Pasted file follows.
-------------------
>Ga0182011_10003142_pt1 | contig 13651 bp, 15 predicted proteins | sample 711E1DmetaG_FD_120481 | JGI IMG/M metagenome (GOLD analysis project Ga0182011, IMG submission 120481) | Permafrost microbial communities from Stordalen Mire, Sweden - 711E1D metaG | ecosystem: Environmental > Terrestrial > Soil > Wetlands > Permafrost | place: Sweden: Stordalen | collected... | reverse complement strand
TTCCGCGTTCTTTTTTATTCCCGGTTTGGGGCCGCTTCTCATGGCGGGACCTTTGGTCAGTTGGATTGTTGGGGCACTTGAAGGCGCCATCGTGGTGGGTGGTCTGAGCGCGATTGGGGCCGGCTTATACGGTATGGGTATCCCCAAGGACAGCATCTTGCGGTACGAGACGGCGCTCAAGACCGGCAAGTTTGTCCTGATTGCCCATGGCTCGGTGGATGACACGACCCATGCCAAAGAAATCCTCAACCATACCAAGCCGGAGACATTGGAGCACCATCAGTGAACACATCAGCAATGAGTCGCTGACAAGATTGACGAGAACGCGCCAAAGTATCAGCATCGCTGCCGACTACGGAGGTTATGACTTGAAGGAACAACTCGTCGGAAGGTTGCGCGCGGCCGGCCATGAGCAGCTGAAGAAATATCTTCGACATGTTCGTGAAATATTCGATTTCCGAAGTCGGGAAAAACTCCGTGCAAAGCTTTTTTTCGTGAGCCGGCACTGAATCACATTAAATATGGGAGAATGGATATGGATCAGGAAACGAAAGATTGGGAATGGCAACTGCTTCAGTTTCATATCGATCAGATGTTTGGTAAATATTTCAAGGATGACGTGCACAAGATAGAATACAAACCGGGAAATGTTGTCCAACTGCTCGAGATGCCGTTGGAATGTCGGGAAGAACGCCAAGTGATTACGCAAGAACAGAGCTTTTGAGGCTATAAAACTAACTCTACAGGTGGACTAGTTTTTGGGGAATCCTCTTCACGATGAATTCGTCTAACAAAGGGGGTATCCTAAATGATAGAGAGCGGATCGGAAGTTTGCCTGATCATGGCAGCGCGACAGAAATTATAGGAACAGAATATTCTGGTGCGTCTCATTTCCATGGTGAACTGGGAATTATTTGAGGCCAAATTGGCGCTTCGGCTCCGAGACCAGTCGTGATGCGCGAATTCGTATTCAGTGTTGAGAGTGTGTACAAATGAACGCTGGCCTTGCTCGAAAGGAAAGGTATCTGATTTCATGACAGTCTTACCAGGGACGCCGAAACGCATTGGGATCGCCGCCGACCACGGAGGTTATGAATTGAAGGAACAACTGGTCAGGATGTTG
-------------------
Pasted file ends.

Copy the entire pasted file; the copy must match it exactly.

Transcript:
>Ga0182011_10003142_pt1 | contig 13651 bp, 15 predicted proteins | sample 711E1DmetaG_FD_120481 | JGI IMG/M metagenome (GOLD analysis project Ga0182011, IMG submission 120481) | Permafrost microbial communities from Stordalen Mire, Sweden - 711E1D metaG | ecosystem: Environmental > Terrestrial > Soil > Wetlands > Permafrost | place: Sweden: Stordalen | collected... | reverse complement strand
TTCCGCGTTCTTTTTTATTCCCGGTTTGGGGCCGCTTCTCATGGCGGGACCTTTGGTCAGTTGGATTGTTGGGGCACTTGAAGGCGCCATCGTGGTGGGTGGTCTGAGCGCGATTGGGGCCGGCTTATACGGTATGGGTATCCCCAAGGACAGCATCTTGCGGTACGAGACGGCGCTCAAGACCGGCAAGTTTGTCCTGATTGCCCATGGCTCGGTGGATGACACGACCCATGCCAAAGAAATCCTCAACCATACCAAGCCGGAGACATTGGAGCACCATCAGTGAACACATCAGCAATGAGTCGCTGACAAGATTGACGAGAACGCGCCAAAGTATCAGCATCGCTGCCGACTACGGAGGTTATGACTTGAAGGAACAACTCGTCGGAAGGTTGCGCGCGGCCGGCCATGAGCAGCTGAAGAAATATCTTCGACATGTTCGTGAAATATTCGATTTCCGAAGTCGGGAAAAACTCCGTGCAAAGCTTTTTTTCGTGAGCCGGCACTGAATCACATTAAATATGGGAGAATGGATATGGATCAGGAAACGAAAGATTGGGAATGGCAACTGCTTCAGTTTCATATCGATCAGATGTTTGGTAAATATTTCAAGGATGACGTGCACAAGATAGAATACAAACCGGGAAATGTTGTCCAACTGCTCGAGATGCCGTTGGAATGTCGGGAAGAACGCCAAGTGATTACGCAAGAACAGAGCTTTTGAGGCTATAAAACTAACTCTACAGGTGGACTAGTTTTTGGGGAATCCTCTTCACGATGAATTCGTCTAACAAAGGGGGTATCCTAAATGATAGAGAGCGGATCGGAAGTTTGCCTGATCATGGCAGCGCGACAGAAATTATAGGAACAGAATATTCTGGTGCGTCTCATTTCCATGGTGAACTGGGAATTATTTGAGGCCAAATTGGCGCTTCGGCTCCGAGACCAGTCGTGATGCGCGAATTCGTATTCAGTGTTGAGAGTGTGTACAAATGAACGCTGGCCTTGCTCGAAAGGAAAGGTATCTGATTTCATGACAGTCTTACCAGGGACGCCGAAACGCATTGGGATCGCCGCCGACCACGGAGGTTATGAATTGAAGGAACAACTGGTCAGGATGTTG